A Kennesaw man convicted of murder in 2006 acted in self-defense and shouldn't spend the rest of his life in prison, leaders of the NAACP said during a rally Wednesday morning in Marietta.
John McNeil shot Brian Epp, the builder of his Kennesaw home, after a shouting match in 2005.
McNeil said that Epp charged him with a knife and that he shot Epp in self-defense.
Some of the evidence in the case showed that Epp’s knife was in his pocket after police discovered the body and that he never raised his hands with the knife.
Regardless of whose scenario you believe, McNeil was convicted in 2006 of killing Epp and sentenced to life in prison. He lost his appeal to the Georgia Supreme Court, with one justice dissenting.
Now the NAACP is asking that the case be re-examined.
The North Carolina and Georgia state conferences of the NAACP, in conjunction with the national organization, held a press conference and rally at 11 a.m. Wednesday in Marietta to support McNeil.
“Every father, every parent should be able to sleep soundly knowing they can defend their home. That is not the case today in Georgia,” NAACP President and CEO Benjamin Todd Jealous said.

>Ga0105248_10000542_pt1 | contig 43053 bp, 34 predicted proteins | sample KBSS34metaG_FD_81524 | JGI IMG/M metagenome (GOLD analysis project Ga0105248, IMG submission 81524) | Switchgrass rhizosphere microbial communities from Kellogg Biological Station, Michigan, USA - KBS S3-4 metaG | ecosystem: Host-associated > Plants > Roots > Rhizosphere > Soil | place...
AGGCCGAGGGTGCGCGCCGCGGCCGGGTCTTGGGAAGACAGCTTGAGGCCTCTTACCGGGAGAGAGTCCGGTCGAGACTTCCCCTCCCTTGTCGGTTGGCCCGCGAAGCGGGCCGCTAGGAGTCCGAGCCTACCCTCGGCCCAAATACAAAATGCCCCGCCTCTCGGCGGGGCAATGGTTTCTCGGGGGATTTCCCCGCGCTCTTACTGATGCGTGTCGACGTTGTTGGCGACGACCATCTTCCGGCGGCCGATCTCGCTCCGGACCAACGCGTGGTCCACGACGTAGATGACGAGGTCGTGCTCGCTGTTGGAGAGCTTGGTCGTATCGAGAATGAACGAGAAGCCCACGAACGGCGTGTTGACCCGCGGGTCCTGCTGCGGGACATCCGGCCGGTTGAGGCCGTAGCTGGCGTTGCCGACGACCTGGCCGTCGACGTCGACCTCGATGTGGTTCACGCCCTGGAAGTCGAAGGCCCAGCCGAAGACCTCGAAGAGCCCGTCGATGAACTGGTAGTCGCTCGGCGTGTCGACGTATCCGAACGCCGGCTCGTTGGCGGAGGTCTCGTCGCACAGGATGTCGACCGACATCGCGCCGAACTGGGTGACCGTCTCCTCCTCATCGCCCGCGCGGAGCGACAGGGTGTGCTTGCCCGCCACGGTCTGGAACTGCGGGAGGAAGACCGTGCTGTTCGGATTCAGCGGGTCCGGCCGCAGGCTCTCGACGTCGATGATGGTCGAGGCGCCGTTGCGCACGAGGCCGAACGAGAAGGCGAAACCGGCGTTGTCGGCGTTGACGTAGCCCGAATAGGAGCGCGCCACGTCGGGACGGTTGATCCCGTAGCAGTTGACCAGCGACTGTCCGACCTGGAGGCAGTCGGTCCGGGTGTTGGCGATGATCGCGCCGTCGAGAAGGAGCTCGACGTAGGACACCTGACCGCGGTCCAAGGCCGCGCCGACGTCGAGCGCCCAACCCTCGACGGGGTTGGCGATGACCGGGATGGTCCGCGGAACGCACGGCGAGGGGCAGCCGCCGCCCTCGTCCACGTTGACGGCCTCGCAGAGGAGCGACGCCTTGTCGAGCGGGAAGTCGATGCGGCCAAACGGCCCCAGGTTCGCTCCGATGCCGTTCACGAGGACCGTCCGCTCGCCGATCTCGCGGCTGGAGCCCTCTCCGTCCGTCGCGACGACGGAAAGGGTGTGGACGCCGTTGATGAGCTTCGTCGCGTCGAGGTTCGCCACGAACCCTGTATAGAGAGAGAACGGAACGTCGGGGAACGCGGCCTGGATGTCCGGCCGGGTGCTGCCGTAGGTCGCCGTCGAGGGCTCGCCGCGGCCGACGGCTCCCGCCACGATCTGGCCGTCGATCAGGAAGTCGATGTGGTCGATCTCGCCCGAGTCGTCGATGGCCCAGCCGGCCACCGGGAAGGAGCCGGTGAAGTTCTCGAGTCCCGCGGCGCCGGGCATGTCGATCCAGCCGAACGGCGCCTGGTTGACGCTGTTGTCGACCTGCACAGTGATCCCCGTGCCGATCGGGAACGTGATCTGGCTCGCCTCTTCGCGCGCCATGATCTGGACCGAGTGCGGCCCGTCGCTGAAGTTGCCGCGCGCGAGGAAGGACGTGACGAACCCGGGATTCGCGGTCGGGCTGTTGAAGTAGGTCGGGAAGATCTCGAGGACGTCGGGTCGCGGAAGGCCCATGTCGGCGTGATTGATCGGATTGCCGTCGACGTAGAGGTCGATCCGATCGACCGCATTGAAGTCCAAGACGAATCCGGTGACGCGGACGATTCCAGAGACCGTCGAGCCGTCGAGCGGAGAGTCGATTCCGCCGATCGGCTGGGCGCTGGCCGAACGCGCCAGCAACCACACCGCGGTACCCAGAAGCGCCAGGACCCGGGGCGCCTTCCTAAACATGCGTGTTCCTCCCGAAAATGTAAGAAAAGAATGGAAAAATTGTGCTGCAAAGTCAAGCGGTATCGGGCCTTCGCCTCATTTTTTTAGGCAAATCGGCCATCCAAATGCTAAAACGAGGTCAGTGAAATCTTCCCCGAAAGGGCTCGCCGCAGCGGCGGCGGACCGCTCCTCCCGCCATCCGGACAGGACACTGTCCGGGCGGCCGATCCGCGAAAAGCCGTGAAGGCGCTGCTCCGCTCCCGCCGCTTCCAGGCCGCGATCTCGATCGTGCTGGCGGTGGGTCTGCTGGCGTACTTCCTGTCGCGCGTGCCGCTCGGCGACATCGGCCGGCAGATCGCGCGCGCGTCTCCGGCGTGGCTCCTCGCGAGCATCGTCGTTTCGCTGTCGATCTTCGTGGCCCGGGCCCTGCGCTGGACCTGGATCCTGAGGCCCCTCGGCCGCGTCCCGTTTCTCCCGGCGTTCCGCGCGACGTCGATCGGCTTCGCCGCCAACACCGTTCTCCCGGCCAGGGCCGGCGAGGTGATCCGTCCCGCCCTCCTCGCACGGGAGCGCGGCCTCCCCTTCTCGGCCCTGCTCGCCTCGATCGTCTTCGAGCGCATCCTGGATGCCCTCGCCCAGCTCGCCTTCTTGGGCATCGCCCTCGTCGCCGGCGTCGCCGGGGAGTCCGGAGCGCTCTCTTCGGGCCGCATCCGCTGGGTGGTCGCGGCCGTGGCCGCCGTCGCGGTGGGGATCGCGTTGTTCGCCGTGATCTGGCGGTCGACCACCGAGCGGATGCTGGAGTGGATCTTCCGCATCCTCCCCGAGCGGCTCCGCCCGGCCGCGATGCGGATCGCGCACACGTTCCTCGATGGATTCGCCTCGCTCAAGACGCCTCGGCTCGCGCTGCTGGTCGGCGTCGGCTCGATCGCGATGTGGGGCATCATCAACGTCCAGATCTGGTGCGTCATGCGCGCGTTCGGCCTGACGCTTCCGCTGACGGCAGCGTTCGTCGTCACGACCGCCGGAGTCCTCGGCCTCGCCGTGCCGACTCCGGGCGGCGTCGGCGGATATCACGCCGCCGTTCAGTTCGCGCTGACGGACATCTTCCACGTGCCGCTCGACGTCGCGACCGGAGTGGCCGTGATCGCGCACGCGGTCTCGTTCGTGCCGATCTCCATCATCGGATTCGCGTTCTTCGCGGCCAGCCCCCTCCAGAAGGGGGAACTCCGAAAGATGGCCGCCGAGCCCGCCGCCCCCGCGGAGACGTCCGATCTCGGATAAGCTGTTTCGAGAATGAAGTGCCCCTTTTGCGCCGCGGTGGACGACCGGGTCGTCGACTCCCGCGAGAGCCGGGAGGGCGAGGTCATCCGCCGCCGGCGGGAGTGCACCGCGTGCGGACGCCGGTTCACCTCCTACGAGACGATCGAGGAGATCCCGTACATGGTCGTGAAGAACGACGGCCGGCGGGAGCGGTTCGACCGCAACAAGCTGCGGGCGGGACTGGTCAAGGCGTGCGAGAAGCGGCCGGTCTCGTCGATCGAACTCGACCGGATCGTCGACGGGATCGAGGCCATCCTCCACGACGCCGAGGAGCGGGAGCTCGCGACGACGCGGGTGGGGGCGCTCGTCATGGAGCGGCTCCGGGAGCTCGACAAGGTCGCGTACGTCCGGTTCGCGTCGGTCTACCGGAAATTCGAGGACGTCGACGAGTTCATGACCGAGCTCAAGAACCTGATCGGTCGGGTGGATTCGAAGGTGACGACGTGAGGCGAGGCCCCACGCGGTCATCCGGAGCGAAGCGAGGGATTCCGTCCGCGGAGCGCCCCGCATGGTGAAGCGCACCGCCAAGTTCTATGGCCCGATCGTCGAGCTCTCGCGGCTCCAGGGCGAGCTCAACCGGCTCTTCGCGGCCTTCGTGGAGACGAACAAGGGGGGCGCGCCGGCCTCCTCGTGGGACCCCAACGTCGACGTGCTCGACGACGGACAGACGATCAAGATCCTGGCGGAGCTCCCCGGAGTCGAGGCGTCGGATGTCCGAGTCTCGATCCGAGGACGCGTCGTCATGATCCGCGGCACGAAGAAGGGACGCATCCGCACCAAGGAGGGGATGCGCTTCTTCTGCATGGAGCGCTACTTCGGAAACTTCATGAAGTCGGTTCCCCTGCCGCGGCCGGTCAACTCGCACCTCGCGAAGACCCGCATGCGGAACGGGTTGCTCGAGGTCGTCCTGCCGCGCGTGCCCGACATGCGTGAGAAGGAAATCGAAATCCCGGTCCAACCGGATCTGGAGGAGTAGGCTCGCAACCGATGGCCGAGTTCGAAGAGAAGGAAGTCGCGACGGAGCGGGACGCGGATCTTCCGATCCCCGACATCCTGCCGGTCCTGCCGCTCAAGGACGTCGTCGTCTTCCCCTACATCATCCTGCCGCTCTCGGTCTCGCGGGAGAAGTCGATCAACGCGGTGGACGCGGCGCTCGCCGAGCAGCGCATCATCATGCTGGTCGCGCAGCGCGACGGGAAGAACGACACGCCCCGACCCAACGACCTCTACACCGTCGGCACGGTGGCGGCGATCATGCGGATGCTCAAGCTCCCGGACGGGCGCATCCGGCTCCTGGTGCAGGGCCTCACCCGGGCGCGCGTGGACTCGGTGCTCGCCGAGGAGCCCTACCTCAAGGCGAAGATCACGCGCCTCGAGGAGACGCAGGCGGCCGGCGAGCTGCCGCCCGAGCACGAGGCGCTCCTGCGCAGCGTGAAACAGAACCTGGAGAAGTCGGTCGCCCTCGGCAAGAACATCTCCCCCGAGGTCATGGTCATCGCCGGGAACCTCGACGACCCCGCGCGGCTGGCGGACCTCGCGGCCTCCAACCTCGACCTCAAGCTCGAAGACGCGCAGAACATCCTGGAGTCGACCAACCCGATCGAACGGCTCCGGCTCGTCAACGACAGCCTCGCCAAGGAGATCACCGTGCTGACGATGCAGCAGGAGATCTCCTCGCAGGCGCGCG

The rally, held outside the old courthouse on Waddell Street downtown, drew media attention to what has become a racially charged case.
McNeil, a black man, was found guilty of aggravated assault and felony murder in the shooting death of Epp, a white man.
During the rally, organizers pushed for McNeil’s release and said his actions were a result of self-defense.
McNeil’s wife, Anita McNeil, spoke at the rally and said a female juror sent her a letter after the verdict saying she was “pressured into the decision.” McNeil wouldn’t reveal the juror’s identity.
Jealous, during his address, said McNeil wasn’t charged until 274 days after the incident, a time when was campaigning for governor.
Ed Dubose, the president of the Georgia NAACP Chapter, said the goal is to take the fight from the Georgia Supreme Court to the court of public opinion so Georgians understand the facts of the case.
Jealous directed supporters to the NAACP website, NAACP.org, to sign the petition for McNeil’s release.
On the day of the shooting, McNeil’s son called him to say Epp was on their property threatening him. McNeil called the police to tell them he was rushing home and said Epp was there with a knife.
When he arrived home, he told his son to go inside, and the argument with Epp ensued.